Temple architecture is not as simple as it looks and design aspirants can learn a lot from it, states Ar. Subhash Bhoite in a conversation with Preeti Srivastav
In a country which is a melting pot of various religions and faith, temple architecture holds immense importance. The fact that temples and deities are a sensitive subject in India, temple architecture also requires a special skill set to ensure that there no room for errors. Various regions have their own specifications and an architect needs to take care of that. Interestingly, various Gods and Goddesses also have their own specifications in terms of direction, design and dimensions and thus an architect needs sound knowledge of the mythology and emotions attached to the deity, culture and the community before designing the temple. Ar. Subhash Bhoite, who has designed more than 200 temples across the world talks about some of the important aspects of temple architecture.
What is the role of Vastu Shastra in Temples?
Unlike Vastu Shastra in residences or offices, temples are strictly built according to Temple Architecture Vastu Shastra with no room for any correction later. However, while designing a temple, Vastu is looked at from a different perspective. Generally, Vastu states that all temples must be east facing, however, it is not the case in temples. There are many temples in India which is facing direction other than east. It can be said that Gods have preferences of direction in different places. For example, we have Dakshineshwari Kali (South facing Kali) temple in Haridwar. Shani temples are usually north facing while Hanuman temple must be South facing preferably. To our surprise, one of the most famous Krishna temples in Dwarka is west facing. Nageshwar Temple at Dwarka, Gujrath, considered one of Shiva’s Twelve Jyotyrlinga temples is facing west direction, which is renovated by Ar. Subhash Bhoite. Planning of temple is done according to the movement of the Sun, position of main God, constellation of stars and air flow etc.; it is how Vastu is decided.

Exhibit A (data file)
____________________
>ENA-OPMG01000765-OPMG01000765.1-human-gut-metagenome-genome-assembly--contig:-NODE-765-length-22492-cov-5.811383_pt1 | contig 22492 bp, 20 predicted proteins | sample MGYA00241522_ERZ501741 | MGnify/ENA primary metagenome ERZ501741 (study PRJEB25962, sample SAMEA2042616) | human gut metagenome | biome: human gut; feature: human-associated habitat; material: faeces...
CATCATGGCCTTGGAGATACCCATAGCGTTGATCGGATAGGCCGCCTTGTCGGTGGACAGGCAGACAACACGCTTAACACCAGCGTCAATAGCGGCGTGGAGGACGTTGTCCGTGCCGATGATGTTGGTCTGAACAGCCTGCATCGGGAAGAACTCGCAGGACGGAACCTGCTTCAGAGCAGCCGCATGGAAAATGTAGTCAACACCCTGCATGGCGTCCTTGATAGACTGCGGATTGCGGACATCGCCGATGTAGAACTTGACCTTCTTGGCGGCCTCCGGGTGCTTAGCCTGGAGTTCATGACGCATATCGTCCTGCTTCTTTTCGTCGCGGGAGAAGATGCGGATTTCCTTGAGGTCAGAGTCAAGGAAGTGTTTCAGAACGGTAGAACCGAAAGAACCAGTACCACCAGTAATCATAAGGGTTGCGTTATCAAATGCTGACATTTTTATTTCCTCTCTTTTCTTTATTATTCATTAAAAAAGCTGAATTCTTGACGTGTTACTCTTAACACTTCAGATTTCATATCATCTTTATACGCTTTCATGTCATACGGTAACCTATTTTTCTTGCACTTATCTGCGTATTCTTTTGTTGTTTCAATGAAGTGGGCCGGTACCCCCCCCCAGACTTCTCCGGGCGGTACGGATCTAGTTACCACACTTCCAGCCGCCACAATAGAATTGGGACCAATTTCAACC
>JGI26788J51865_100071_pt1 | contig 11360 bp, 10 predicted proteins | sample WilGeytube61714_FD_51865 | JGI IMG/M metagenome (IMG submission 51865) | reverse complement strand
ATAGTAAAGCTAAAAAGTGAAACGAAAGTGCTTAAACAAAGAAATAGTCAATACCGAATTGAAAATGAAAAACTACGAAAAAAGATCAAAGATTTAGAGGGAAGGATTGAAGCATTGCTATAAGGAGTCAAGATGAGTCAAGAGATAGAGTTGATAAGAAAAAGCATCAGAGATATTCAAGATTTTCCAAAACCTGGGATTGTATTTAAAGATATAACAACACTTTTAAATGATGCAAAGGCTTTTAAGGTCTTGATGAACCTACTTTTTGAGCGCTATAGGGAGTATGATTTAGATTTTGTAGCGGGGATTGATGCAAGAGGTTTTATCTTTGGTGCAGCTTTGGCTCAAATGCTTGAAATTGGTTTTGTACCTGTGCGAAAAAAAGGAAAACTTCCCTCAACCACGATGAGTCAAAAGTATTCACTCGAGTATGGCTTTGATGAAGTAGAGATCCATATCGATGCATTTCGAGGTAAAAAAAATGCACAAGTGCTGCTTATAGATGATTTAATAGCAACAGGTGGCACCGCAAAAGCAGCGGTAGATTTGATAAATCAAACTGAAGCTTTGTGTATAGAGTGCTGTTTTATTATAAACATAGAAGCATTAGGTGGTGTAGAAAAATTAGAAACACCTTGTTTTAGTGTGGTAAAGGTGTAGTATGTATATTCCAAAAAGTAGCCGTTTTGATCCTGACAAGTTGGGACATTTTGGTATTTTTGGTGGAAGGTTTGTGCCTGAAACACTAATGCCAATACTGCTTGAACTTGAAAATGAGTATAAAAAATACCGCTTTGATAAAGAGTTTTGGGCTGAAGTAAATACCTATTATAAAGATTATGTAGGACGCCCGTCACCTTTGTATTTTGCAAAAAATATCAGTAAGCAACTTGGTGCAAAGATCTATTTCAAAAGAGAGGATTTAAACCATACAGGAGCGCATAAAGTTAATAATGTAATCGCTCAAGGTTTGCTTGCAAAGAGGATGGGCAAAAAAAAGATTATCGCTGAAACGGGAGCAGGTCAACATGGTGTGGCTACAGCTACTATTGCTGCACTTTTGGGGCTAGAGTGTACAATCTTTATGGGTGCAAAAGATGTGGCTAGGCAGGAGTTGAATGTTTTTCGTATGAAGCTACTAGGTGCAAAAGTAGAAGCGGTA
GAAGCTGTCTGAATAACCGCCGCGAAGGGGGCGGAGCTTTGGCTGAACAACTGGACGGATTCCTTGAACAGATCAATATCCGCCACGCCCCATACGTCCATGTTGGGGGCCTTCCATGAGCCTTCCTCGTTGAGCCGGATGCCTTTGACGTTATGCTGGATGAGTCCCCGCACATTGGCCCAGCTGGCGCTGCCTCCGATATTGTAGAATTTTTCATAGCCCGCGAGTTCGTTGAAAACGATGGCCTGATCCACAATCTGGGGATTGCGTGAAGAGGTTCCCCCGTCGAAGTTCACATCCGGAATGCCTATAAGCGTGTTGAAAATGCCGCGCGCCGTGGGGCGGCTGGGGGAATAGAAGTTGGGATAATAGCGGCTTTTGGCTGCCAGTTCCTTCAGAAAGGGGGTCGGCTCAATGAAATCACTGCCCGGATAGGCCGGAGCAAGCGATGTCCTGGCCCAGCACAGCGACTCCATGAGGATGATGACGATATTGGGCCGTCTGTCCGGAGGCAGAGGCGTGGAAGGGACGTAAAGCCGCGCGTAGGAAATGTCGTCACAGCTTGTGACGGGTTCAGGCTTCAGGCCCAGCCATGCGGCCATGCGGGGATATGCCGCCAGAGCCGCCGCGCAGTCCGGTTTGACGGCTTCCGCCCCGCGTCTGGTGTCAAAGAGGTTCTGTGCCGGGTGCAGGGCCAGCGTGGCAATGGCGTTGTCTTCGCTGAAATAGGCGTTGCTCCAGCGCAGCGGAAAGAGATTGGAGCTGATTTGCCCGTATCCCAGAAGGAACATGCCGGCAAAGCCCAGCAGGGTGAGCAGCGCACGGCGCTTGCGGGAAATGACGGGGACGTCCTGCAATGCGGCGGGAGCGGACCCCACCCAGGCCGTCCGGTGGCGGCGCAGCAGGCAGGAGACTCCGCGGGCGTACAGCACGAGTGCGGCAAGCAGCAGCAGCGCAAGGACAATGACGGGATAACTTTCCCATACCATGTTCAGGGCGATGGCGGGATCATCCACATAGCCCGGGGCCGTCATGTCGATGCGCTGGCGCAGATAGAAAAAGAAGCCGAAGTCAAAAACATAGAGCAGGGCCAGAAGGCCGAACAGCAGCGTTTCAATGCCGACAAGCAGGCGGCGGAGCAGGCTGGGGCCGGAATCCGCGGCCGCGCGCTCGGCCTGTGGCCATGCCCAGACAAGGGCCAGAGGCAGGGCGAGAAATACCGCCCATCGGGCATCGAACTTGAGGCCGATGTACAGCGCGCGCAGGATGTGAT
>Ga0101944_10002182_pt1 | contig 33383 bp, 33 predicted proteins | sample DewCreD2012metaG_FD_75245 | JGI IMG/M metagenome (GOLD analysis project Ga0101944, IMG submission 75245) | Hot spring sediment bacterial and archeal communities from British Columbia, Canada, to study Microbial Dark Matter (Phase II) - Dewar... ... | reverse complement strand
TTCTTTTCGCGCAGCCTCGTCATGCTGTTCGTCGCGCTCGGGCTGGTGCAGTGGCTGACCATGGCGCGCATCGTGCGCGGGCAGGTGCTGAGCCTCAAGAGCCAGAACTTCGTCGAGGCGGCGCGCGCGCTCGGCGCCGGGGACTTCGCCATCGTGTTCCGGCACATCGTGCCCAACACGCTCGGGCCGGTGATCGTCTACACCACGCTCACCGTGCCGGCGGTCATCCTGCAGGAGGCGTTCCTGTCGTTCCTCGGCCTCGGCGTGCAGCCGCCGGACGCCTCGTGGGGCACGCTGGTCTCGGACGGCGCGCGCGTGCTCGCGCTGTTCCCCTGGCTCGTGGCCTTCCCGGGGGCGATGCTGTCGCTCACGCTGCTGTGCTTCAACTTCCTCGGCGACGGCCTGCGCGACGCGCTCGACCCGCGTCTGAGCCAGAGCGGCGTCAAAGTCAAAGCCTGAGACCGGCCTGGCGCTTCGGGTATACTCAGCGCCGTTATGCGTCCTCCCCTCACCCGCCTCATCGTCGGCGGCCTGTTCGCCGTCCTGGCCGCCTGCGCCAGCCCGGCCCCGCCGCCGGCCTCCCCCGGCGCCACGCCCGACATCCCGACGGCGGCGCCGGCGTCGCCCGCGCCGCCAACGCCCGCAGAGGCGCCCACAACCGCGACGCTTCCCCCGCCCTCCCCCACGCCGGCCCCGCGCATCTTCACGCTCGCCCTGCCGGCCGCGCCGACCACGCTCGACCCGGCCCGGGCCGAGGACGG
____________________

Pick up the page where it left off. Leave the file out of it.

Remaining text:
What elements of vernacular architecture are prominent in temples?
All the old temples are finest example of vernacular architecture. The raw materials were locally sourced due to absence or rarity of transport facility. But it is interesting to see that even the newly built temples have elements of vernacular architecture. Today the material can be transported easily from one place to the other; however, this does not affect the designing of the temple which is designed in vernacular fashion. Small windows and doors, use of locally available wood and stones, considering local climate, culture of inhabitants around the area and mythology attached to the deity. Another important aspect in Indian temples is that almost all of them are designed in a particular way. There is Garbhgriha, where the deity’s sits, then there is Sabha Mandap for visitors and devotees and there is small portion between garbhagriha and sabha mandam, that place is reserved for the priest. Ample ventilation, use of local stones, thick load bearing walls (to make it sound proof and heat proof) are some of the vernacular elements commonly seen in temples. Apart from these, the carvings and figurines on the walls and pillars are designed according to the attributes of the main deity of the temple.